Are You Making the Most Out of Your Scientific Research Methods?
If you ask virtually any scientist, they'll readily tell you that the importance of thorough, methodical research is the cornerstone to any successful discovery. Nevertheless, modern research is still oftentimes fraught with issues such as bias, poor sample sizes, and unregulated controls.
Despite the potential pitfalls, however, the value of good data -- and the innovation which can arise from this research -- simply cannot be overstated. One way you can help mitigate these problems is by carefully analyzing your own research and data collection methods to help ensure they are optimal.
Whether you're still in the early stages of your research or you've already completed a few trials, these five essential recommendations can help streamline your process. In turn, you can be more confident that you won't be wasting your time or your capital on flawed, faulty data.
Broaden Your Pool
One of the biggest challenges that researchers face when starting a new study is getting a large enough sample size to analyze. Sure, it may be easy to get a consensus when you're looking at just a handful of participants, but would your results still apply to the real world?
Instead, you'll want to make sure you have a significant enough sample size. In turn, you can be assured that your findings may apply to larger populations. Furthermore, you also want to ensure you have enough diversity in your sample size, and this can help make this possible.
In addition, even if you're trying to study a specific demographic, you still want to break them down into the experimental and control group. By doing so, you can help minimize bias in your research and make sure your results are reflective of a larger community.
Scale Your Research
Just as you want to make sure you have an ample enough sample size, you also want to make sure your research is being tested on a large enough scale, as well. This isn't just for your test subjects, either. It can also be utilized for other scalable research, too.
Take, for instance, the analysis of chemical compounds. Perhaps you're trying to determine if a certain product may react a certain way under specific conditions. Trying to test this on a wider scale can be costly, especially when factoring in the price of reagents.
Instead, turning to trusted scale up methodology protocols can work wonders for the advancement of your research -- without requiring you to invest a significant amount of capital in costly chemicals and testing equipment.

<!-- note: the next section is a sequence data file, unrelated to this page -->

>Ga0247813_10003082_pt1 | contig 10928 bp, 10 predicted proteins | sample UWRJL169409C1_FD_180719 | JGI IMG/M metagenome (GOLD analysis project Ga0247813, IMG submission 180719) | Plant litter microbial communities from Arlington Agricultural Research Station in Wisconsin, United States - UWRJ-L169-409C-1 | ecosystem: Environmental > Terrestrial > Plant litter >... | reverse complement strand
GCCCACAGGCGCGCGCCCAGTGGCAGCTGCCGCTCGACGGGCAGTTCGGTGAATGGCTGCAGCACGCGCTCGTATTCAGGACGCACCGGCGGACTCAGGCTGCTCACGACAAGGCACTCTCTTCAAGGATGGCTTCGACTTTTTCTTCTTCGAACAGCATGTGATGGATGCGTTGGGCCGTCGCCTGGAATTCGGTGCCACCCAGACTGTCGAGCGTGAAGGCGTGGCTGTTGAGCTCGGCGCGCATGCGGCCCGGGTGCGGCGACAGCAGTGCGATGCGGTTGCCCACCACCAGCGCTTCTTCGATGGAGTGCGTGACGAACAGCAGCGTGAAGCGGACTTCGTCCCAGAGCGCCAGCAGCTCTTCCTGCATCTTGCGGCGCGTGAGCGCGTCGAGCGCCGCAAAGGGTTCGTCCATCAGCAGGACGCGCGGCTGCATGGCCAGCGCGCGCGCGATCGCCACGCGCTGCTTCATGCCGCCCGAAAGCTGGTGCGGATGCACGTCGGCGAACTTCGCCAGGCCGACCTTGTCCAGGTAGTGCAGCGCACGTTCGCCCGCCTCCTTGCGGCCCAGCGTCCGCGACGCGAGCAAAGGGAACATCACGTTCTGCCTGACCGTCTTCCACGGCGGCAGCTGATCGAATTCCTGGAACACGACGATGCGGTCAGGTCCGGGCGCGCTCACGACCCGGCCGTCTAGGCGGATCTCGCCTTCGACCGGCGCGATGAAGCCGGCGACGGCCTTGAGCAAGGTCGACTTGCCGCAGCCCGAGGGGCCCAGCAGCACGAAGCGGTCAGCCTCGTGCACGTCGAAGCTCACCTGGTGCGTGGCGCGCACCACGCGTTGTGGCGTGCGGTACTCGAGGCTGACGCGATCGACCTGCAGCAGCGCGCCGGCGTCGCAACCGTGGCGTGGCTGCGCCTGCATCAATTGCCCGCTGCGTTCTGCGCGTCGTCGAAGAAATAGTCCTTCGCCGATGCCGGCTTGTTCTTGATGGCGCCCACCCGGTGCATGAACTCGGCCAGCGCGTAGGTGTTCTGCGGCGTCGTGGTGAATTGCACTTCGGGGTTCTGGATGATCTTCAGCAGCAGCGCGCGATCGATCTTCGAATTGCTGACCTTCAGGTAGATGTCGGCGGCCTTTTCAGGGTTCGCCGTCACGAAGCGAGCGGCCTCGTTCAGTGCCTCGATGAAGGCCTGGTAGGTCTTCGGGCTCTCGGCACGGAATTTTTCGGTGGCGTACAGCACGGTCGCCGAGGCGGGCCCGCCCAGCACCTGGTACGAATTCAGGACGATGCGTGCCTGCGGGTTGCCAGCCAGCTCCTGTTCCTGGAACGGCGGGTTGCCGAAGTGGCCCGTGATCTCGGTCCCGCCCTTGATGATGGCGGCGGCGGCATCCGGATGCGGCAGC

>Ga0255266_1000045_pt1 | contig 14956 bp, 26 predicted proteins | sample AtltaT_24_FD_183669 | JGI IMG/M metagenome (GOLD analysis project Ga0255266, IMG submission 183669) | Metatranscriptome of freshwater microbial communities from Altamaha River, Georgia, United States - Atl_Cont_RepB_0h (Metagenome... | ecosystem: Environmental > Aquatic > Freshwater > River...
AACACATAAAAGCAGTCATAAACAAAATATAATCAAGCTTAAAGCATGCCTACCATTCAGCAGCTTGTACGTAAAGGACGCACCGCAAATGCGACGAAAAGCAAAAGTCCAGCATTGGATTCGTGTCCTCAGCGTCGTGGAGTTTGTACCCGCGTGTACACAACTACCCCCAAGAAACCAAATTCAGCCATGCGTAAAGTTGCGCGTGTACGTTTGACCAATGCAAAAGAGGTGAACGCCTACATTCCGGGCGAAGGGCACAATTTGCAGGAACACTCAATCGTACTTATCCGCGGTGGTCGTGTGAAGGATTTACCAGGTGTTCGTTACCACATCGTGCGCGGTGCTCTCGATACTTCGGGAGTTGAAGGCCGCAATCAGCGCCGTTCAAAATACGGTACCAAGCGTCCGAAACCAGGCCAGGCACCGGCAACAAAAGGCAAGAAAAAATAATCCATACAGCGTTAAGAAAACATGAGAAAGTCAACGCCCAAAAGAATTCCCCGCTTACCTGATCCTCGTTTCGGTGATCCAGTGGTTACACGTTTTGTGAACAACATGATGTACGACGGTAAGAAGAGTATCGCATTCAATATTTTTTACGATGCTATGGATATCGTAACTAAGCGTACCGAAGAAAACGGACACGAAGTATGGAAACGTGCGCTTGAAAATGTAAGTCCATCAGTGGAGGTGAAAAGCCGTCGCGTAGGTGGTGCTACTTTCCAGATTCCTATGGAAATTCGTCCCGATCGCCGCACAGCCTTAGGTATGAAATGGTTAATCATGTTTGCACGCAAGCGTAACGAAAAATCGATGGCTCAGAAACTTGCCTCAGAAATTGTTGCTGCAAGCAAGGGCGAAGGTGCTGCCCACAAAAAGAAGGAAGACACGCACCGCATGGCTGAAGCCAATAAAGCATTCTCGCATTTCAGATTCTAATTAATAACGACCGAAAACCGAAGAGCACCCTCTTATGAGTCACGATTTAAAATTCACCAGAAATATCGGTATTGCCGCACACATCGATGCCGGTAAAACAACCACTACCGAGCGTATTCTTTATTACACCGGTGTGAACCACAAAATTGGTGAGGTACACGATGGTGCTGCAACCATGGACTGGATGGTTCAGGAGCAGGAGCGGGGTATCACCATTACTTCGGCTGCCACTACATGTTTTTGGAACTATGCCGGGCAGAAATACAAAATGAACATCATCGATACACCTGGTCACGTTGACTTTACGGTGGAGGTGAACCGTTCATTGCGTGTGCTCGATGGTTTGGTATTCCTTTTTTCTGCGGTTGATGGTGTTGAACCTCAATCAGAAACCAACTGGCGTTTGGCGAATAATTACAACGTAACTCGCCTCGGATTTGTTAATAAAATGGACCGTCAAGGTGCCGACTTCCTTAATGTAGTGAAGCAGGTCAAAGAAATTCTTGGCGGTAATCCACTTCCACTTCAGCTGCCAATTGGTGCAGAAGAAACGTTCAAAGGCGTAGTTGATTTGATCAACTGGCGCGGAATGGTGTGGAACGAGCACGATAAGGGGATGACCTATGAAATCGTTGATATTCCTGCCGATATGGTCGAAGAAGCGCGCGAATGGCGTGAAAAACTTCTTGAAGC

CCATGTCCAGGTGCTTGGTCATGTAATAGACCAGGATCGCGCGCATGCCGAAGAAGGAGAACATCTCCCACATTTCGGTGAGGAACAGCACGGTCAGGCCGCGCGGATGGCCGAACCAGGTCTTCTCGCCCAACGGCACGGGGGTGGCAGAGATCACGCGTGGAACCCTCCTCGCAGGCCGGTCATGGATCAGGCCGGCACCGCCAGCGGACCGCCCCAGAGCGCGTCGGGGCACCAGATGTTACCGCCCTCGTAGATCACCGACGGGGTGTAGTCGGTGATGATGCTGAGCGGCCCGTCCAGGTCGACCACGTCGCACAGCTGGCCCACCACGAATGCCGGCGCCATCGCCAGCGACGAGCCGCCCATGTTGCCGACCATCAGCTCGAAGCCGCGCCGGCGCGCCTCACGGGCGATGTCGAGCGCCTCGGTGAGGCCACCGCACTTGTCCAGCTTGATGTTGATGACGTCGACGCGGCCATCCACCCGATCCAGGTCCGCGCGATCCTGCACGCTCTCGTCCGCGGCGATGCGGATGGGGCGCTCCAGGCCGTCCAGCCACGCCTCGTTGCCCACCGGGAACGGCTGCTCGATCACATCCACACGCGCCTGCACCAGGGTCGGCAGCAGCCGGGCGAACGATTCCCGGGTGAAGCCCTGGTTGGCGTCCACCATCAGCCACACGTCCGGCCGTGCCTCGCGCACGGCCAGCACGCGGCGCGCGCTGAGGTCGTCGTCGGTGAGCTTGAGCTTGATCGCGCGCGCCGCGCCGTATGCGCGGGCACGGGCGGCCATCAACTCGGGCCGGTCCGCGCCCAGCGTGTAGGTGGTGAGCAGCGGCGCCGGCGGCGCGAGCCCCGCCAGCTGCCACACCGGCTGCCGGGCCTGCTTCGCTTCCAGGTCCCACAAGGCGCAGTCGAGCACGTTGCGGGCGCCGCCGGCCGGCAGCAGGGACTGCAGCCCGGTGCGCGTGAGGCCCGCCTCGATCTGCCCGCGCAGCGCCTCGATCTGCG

It can be unquestionably exciting to get a definitive result after a single scientific test or study. After all, you got your answer, so why should you retest? The problem arises when smaller, seemingly insignificant factors impact your results. Oftentimes, they can seem completely random, making it all the more difficult to isolate them.
One of the key principles of scientific research is repeatability. Yes, getting a result (whether it was desirable or even terrible) can seem definitive. Nevertheless, you still need to test and test again to make sure the results are consistent.
Becoming overly dependent upon the answers of just one test can be extremely detrimental to your research, casting it all in doubt. To maintain your credibility, don't be afraid to go in and double-check your experiment a few more times, just to be sure. This can help make sure your results aren't flawed and can also minimize bias, as well.
It goes without saying, but as a researcher, you should never be afraid to get a little bit experimental when conducting a study. Yes, conventional methods are tried and true, but will they also result in predictable results? The last thing you want is homogeneous data from which you can't glean anything.
Sometimes you may need to think outside the box or, in this case, the laboratory. Cull your data from unexpected demographics, for instance. While some researchers like to ridicule the so-called "hallway testing," there's still merit to getting a completely random sample from a broad scope of participants.
Trust In the (Ethical) Research Process
At the end of the day, your ultimate objective is the advancement of knowledge in the pursuit of learning within science, bio-tech, medicine, and more. The last thing you want to do is to constrict yourself so much that you never actually take away anything of value from your studies.
By staying curious and always challenging yourself, you can see your research come to fruition. And by avoiding these common traps that can otherwise impair your experiments, you can help ensure you get reliable results -- even if the outcome is wholly unexpected and entirely unpredictable!